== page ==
Based upon Clean Air Act requirements, EPA is to consider all scientific evidence when evaluating new fuels. In the case of the E15 waiver, however, EPA completely ignored credible data submitted by RFA that demonstrated the efficacy of E15 in older vehicles. Ricardo, Inc., an internationally recognized automotive engineering firm used EPA’s own methodology to evaluate the likely effects of using E15 in vehicles model year (MY) 2000 and older. It is previously unheard of for EPA to deny a waiver request for vehicles that are beyond their EPA-determined useful life, as all MY2000 and older vehicles will be on January 1, 2011. Alas, c’est la vie. It is now up to the industry to make a silk purse out of this sow’s ear. We have introduced new fuels in this country before and the pathway to doing so is clear. It is a complicated process and one that will not happen overnight. Fortunately, the RFA has already begun this process.
Last Friday’s USDA Crop Production and WASDE reports, which slashed estimates for the 2010 corn crop and average yield, sent the anti-biofuels crowd scurrying to find their trusty “Food vs. Fuel” playbooks. The alarmist rhetoric over the past several days seems virtually cut and pasted from the raft of doomsday press releases and manufactured “studies” that cluttered the media channels in 2008 when record oil prices and rampant speculation pushed grain prices to unprecedented levels and food prices to the highest levels in recent memory. For opponents of ethanol and beneficiaries of cheap corn, pointing the finger at biofuels has become the reflexive knee-jerk response any time grain prices start to rise.
U.S. biofuel producers exported 29.6 million gallons of ethanol (both denatured and undenatured, non-beverage alcohol) in August, up 18% from July, according to government data released today. Year-to-date ethanol exports stand at 212 million gallons, nearly double the amount of total exports in 2009. Total exports in August were the third highest of the year, trailing only March and April. The U.S. remains on pace to export more than 300 million gallons of ethanol in 2010, equivalent to roughly 2.5% of expected domestic production.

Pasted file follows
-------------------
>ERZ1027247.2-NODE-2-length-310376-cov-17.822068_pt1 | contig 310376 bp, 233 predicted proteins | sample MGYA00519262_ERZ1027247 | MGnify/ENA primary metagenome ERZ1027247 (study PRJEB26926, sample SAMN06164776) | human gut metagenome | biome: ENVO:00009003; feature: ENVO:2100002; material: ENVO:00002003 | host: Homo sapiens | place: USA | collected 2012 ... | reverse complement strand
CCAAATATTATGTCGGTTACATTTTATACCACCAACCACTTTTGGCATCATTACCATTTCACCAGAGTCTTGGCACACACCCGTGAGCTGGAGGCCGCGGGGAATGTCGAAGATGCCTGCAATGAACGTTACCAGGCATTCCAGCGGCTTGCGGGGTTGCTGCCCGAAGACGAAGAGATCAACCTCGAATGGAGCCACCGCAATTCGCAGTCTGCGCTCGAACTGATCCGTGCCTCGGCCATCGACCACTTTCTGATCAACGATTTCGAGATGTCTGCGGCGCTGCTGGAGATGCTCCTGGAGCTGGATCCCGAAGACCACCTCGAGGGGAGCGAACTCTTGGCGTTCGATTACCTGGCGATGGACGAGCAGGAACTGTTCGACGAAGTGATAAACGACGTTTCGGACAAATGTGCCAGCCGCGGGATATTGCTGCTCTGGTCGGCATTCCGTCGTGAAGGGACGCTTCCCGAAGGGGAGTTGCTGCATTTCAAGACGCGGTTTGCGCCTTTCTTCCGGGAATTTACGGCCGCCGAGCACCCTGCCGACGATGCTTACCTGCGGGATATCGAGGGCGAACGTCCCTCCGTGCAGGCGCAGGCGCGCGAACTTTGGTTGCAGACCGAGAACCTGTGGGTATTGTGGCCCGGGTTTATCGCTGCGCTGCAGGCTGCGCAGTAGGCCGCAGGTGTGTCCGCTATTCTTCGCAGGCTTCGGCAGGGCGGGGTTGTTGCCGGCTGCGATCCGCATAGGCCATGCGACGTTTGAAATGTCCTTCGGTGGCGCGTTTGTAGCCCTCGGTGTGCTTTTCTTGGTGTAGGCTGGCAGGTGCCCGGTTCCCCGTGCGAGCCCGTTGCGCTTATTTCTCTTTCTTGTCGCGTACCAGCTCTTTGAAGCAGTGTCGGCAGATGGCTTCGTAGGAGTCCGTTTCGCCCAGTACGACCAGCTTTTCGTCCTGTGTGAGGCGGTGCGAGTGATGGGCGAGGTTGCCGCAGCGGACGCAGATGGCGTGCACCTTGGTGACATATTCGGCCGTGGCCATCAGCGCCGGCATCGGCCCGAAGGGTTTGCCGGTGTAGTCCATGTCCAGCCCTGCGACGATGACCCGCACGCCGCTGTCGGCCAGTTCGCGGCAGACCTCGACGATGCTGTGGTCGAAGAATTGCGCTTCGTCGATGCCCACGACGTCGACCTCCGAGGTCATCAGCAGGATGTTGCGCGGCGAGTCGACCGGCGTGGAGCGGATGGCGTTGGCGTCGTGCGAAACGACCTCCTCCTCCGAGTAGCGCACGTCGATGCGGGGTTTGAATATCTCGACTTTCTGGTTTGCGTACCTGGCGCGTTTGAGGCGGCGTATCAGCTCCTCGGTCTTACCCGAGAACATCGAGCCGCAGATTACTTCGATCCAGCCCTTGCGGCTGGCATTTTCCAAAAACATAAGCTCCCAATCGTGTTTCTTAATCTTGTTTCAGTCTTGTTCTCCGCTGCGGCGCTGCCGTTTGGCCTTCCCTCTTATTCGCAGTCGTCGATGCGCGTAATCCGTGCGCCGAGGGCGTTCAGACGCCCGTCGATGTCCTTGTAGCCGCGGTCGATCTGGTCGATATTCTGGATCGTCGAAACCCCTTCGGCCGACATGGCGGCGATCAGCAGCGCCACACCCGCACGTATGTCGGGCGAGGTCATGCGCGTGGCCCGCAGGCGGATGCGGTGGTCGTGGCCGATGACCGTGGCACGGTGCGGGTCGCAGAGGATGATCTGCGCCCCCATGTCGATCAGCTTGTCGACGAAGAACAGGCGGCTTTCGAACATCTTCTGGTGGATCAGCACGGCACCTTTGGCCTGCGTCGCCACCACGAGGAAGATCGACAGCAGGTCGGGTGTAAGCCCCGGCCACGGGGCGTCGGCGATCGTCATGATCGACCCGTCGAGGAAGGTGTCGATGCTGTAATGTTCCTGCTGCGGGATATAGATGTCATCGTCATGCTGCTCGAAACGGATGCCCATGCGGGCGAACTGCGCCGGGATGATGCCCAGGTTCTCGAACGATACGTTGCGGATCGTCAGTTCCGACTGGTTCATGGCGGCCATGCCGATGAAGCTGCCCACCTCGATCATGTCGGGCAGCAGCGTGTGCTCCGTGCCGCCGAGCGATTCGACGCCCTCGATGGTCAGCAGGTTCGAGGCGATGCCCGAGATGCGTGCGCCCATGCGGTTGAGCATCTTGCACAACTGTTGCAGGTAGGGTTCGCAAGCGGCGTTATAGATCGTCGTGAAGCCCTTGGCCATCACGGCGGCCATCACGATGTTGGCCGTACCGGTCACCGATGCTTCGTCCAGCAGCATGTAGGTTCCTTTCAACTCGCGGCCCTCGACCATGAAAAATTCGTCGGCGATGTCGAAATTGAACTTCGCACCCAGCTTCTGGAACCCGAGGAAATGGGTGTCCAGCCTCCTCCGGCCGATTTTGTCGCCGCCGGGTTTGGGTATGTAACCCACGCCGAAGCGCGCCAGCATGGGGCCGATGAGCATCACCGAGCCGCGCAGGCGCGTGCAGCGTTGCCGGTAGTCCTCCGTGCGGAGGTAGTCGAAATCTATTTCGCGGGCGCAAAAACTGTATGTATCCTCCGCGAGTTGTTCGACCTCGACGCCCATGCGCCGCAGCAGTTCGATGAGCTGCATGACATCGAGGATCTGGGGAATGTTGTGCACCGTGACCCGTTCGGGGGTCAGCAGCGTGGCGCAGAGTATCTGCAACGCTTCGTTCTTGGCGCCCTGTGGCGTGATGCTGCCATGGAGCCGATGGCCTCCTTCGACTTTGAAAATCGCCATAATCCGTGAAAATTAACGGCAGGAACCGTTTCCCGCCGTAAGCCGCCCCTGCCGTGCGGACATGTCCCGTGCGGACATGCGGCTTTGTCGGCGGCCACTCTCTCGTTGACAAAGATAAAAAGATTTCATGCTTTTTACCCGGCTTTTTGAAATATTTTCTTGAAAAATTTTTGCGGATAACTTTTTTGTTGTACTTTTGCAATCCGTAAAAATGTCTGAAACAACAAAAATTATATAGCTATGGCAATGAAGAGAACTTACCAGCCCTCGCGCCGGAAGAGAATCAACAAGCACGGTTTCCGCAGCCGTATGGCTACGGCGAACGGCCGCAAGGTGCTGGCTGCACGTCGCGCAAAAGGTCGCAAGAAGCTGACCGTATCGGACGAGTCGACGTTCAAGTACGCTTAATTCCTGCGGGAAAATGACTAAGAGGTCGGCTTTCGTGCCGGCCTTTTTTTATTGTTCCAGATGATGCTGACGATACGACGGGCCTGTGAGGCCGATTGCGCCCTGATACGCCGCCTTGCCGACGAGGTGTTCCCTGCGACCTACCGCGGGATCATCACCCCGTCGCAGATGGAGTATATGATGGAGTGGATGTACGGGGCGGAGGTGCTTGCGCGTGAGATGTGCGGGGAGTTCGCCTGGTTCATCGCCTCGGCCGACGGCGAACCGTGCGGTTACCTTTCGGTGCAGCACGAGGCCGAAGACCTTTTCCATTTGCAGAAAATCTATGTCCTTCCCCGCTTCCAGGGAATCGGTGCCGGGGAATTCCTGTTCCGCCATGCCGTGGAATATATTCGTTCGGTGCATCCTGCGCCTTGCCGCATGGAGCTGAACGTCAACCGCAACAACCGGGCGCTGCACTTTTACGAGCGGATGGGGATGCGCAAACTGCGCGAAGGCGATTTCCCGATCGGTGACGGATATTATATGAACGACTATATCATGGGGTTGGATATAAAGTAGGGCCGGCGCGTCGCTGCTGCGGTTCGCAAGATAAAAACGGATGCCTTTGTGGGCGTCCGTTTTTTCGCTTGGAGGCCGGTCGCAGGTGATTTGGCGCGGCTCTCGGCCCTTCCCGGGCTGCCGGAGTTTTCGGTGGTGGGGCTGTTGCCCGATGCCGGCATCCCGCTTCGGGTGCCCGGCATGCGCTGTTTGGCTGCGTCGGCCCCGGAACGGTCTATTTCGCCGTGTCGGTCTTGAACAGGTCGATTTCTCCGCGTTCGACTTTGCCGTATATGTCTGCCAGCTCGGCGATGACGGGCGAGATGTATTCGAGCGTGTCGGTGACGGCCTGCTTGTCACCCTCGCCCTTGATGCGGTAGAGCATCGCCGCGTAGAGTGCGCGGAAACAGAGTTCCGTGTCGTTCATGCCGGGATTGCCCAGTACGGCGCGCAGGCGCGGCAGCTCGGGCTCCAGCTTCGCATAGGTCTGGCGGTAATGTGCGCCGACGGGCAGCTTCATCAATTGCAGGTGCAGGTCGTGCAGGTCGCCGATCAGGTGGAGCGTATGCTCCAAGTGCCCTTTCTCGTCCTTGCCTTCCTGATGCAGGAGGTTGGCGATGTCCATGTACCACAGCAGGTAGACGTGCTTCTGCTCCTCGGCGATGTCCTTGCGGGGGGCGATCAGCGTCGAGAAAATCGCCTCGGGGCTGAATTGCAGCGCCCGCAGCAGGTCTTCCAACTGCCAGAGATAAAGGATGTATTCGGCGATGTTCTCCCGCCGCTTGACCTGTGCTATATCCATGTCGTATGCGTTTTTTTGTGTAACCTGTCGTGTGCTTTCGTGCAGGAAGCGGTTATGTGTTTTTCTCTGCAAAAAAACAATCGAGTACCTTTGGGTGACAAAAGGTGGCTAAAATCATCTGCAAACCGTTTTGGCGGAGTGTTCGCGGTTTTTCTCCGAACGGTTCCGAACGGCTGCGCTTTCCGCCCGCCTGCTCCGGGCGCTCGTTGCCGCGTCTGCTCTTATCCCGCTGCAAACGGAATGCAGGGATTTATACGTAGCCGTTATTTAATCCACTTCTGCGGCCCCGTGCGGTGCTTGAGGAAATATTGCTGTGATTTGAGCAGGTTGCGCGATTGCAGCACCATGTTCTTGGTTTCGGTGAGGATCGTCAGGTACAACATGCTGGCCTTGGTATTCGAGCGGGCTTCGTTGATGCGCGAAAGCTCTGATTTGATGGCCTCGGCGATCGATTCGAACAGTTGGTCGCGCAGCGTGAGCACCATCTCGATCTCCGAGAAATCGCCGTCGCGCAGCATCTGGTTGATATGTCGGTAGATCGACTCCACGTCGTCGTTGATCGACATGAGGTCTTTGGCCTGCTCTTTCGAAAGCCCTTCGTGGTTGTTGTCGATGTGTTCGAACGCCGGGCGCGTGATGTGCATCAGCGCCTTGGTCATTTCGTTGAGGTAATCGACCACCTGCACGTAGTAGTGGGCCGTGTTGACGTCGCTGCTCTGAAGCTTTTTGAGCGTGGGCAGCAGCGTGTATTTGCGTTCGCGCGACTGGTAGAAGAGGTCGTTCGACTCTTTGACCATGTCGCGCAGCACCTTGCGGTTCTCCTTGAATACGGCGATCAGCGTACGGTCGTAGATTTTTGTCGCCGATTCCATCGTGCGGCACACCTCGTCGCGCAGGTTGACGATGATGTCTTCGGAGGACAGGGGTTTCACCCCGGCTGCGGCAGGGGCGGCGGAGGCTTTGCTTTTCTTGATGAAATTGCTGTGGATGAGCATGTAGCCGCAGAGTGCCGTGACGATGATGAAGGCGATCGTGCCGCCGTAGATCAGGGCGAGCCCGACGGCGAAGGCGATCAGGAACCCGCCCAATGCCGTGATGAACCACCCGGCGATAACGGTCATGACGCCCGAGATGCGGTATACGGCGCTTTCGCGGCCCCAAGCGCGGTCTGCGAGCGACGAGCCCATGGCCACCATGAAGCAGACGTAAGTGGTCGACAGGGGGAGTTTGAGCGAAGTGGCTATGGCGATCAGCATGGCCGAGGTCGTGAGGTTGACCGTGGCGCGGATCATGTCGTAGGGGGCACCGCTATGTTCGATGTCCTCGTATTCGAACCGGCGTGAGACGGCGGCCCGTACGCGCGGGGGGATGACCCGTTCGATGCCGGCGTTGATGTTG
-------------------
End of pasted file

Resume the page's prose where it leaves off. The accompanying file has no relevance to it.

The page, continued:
Today, the Environmental Protection Agency granted the E15 waiver for model year (MY) 2007 and new vehicles. By doing this, the EPA is missing an opportunity to reduce America’s dependence on foreign oil and create new economic opportunity. This scientifically unjustified bifurcation of the U.S. car market will do little to move the needle and expand ethanol use today. Limiting E15 use to MY2007 and newer vehicles only creates confusion for retailers and consumers alike. America’s ethanol producers are hitting an artificial blend wall today. The goals of Congress to reduce our addiction to oil captured in the Renewable Fuels Standard cannot be met with this decision.
EPA is poised to make a decision on E15, but appears set upon a bifurcated market and partial waiver approach. By only approving E15 for 2007 and new vehicles, EPA is once again artificially limiting the U.S. ethanol market without providing any scientific justification. What does it all mean? How many new ethanol gallons will be sold? These are important questions and the answers are not at all clear.
As Chuck Woodside, General Manager of farmer-owned KAAPA Ethanol in Minden, Nebraska, settles into his new position as RFA Chairman, he addresses issues and challenges that the ethanol is currently facing and will take on in the future.
Posted in Ethanol
Deputy Assistant to the President for Energy and Climate Change Policy Heather Zichal reiterated the commitment of the Obama Administration to the entire ethanol industry regardless of technology or feedstock at RFA's Annual Membership Meeting this week. Specifically, Zichal highlighted the Administration's support of existing ethanol policy, including the tax incentive in its current form, as well as its commitment to ethanol technologies of every kind.